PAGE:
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Are you calming your child at the expense of her health?

By Vision Reporter

Added 22nd August 2010 03:00 AM

MARIA Okech, a first time mother, is troubled by her fussy two-month old child. “My baby cries all the time. Sometimes I am forced to strap him on my back while I do my domestic chores.” Okech says a friend advised her to use a pacifier, a rubber or latex tool that soothes an infant.

MARIA Okech, a first time mother, is troubled by her fussy two-month old child. “My baby cries all the time. Sometimes I am forced to strap him on my back while I do my domestic chores.” Okech says a friend advised her to use a pacifier, a rubber or latex tool that soothes an infant.

By Agnes Kyotalengerire

MARIA Okech, a first time mother, is troubled by her fussy two-month old child. “My baby cries all the time. Sometimes I am forced to strap him on my back while I do my domestic chores.” Okech says a friend advised her to use a pacifier, a rubber or latex tool that soothes an infant.

But Angelina Kakooza, a paediatrician at the Department of Paediatrics and Child Health Mulago Hospital, says though a pacifier calms an irritable child, it has its pitfalls.

Kakooza says: “Because a pacifier is hard, it confuses a baby. When a child feeds, it finds the breast flabby. Eventually, the baby may lose interest and abandon the breast,” Kakooza says. Some babies have trouble learning how to suckle if a pacifier is introduced too soon.

Although a pacifier prevents a baby from crying, a child may end up biting the teat of the pacifier when angry or irritated.

Similarly, when breastfeeding, such babies bite the mother’s nipple, causing sores. As a result, a mother fails to breastfeed, confusion a baby.

Pacifiers also cause teeth misalignment. The teat of the pacifier presses on the teeth, causing the top front teeth to slant outward or not develop fully. However, James Obua, a dentist at Angel Medical Centre in Bukoto, says the effect depends on how long the child uses the pacifier.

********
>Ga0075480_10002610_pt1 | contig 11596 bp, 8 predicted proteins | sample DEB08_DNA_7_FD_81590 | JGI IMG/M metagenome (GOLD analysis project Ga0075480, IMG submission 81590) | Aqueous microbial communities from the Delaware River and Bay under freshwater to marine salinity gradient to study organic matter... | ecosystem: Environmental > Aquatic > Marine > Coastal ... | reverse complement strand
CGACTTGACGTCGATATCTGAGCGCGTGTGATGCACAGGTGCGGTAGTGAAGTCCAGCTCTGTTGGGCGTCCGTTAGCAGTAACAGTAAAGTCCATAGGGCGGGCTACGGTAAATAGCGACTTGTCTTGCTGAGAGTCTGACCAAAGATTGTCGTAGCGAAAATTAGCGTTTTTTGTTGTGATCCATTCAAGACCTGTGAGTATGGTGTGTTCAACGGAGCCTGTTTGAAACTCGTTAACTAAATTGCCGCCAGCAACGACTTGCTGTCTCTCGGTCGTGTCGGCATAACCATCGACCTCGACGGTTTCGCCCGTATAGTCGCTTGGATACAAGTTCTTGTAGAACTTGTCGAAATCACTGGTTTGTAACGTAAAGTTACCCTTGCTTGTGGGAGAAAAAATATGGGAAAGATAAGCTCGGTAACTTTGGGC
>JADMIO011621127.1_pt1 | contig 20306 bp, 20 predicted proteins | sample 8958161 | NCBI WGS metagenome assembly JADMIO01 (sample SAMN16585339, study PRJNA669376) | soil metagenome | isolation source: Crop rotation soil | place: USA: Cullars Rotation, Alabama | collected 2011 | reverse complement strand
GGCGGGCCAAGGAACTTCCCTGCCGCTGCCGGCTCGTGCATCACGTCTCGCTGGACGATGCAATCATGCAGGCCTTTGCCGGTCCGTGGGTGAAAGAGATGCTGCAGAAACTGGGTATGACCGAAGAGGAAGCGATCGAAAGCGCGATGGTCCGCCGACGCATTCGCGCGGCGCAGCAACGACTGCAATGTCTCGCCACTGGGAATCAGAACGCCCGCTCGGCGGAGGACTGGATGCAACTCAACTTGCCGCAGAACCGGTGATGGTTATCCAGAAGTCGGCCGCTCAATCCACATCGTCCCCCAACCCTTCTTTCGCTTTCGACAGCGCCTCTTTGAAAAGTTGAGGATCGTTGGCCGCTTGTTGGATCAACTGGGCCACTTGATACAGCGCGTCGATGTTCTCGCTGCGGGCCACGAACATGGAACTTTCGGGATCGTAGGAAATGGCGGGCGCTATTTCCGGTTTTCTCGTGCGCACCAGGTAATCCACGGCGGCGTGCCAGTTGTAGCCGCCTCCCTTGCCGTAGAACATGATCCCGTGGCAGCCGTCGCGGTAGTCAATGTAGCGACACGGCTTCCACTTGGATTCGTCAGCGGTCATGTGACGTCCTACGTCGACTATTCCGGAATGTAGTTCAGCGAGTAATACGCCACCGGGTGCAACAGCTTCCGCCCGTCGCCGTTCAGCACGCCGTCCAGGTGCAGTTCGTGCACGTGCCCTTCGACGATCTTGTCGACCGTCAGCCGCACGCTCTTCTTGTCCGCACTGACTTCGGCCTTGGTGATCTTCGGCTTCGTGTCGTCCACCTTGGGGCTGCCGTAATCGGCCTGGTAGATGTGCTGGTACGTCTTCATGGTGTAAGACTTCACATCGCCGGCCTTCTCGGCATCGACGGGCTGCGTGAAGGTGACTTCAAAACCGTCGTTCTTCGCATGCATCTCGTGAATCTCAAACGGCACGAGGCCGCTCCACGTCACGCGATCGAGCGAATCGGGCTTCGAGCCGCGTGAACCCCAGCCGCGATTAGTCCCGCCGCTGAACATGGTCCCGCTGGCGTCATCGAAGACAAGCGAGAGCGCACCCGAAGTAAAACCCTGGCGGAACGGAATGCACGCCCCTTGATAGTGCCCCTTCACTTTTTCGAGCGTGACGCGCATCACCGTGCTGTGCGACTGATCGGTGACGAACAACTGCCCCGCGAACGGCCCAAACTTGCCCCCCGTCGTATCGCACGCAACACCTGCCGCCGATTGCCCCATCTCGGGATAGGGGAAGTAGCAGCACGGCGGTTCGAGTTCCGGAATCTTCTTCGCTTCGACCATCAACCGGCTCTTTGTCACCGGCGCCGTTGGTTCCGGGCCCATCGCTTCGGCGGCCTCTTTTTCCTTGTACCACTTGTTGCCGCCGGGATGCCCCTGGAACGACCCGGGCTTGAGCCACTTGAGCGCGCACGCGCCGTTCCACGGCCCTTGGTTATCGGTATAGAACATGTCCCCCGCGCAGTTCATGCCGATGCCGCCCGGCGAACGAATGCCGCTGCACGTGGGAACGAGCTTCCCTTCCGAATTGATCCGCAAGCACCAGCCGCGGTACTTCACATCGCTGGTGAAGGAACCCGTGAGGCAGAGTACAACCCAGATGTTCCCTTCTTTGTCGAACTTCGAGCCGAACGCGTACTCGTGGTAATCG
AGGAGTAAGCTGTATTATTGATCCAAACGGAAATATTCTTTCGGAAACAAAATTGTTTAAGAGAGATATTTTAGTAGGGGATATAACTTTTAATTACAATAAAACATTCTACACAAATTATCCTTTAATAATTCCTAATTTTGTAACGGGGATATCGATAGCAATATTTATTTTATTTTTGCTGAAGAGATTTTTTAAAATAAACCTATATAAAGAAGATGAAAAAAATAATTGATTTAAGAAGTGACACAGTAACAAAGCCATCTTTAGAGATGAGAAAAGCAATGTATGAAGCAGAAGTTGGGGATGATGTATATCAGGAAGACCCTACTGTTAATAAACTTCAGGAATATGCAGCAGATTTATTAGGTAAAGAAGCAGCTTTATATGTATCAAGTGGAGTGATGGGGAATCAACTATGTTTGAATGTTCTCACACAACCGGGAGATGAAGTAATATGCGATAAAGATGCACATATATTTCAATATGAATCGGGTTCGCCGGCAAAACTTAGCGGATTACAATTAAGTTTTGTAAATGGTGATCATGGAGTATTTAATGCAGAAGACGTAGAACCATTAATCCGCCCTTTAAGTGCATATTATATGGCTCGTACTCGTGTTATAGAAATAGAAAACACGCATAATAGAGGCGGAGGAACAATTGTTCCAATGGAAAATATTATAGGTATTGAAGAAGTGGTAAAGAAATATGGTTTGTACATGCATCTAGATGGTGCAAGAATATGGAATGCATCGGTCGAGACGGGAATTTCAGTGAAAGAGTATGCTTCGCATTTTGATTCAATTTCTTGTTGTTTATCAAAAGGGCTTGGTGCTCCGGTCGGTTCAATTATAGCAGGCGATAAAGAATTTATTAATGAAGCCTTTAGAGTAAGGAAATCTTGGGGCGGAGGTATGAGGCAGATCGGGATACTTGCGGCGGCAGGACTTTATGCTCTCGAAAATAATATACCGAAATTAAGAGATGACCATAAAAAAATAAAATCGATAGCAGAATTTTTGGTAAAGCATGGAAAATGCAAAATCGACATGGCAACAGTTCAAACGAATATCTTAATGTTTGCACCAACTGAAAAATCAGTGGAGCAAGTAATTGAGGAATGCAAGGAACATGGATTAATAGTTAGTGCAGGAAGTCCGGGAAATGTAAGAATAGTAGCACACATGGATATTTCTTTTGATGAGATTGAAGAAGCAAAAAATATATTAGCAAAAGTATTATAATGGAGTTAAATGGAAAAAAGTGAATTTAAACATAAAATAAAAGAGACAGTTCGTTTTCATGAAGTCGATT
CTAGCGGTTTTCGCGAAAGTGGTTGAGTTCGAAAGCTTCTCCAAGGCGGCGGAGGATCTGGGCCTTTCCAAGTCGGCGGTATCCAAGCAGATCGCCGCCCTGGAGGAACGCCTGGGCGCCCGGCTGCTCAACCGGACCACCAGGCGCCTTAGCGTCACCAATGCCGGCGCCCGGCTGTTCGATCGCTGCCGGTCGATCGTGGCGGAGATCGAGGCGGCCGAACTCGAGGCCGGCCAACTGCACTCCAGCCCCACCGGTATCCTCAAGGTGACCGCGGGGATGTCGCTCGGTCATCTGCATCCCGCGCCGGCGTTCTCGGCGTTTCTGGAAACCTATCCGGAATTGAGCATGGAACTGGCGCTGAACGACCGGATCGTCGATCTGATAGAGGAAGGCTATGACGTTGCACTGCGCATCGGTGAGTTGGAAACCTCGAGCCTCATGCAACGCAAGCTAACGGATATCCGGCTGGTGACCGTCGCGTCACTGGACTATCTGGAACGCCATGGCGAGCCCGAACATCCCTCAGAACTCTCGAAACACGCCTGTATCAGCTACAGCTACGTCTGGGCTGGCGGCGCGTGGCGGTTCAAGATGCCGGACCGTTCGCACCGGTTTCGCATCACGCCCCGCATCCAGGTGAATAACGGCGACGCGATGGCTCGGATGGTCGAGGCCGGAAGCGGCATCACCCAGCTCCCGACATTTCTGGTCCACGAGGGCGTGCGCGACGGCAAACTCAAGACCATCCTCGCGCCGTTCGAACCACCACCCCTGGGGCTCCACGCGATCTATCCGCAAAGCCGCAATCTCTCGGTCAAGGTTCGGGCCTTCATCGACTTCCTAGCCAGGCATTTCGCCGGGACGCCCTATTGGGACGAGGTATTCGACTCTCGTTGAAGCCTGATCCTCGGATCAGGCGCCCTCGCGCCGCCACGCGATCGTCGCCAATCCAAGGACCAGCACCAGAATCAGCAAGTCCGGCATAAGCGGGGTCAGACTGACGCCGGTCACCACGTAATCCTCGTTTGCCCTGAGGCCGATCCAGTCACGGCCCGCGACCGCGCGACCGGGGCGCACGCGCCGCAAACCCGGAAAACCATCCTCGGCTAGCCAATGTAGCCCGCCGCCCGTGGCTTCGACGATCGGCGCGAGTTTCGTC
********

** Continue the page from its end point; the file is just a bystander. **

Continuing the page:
A pacifier can also be a source of infection. When it drops and is placed back without cleaning, it causes on infection.

Flora Kisembo, a senior midwife, says: “Babies cry to seek comfort, so when they find solace in sucking a soother, they forget about the mother.”

Kisembo says if a baby uses a pacifier to sleep, the mother encounters frequent crying spells when the pacifier falls out.

Once a baby gets used to a pacifier, weaning him off the soother becomes difficult. Even after stopping, a child develops unbecoming mannerisms such as sucking the tongue.

Tips for parents
Wait until breastfeeding is well established then introduce the pacifier.

It may take a few weeks to settle into a regular nursing routine. Introduce a pacifier at one month.

Do not use a pacifier as a first line of defence. Sometimes a change of position, rocking or feeding can calm a crying baby.

Choose a one-piece, dishwasher-safe pacifier. Two-piece pacifiers can a choke the baby if they break.

Once you have settled on a pacifier, keep a few identical backups.

Let your baby set the pace. If your baby is not interested in a pacifier, keep trying or give up.

Wash a pacifier with soap and water and allow it to dry.

Replace pacifiers often. A cracked one can tear off and pose a choking hazard.

Never use a string long enough to get caught around your baby’s neck.

Are you calming your child at the expense of her health?

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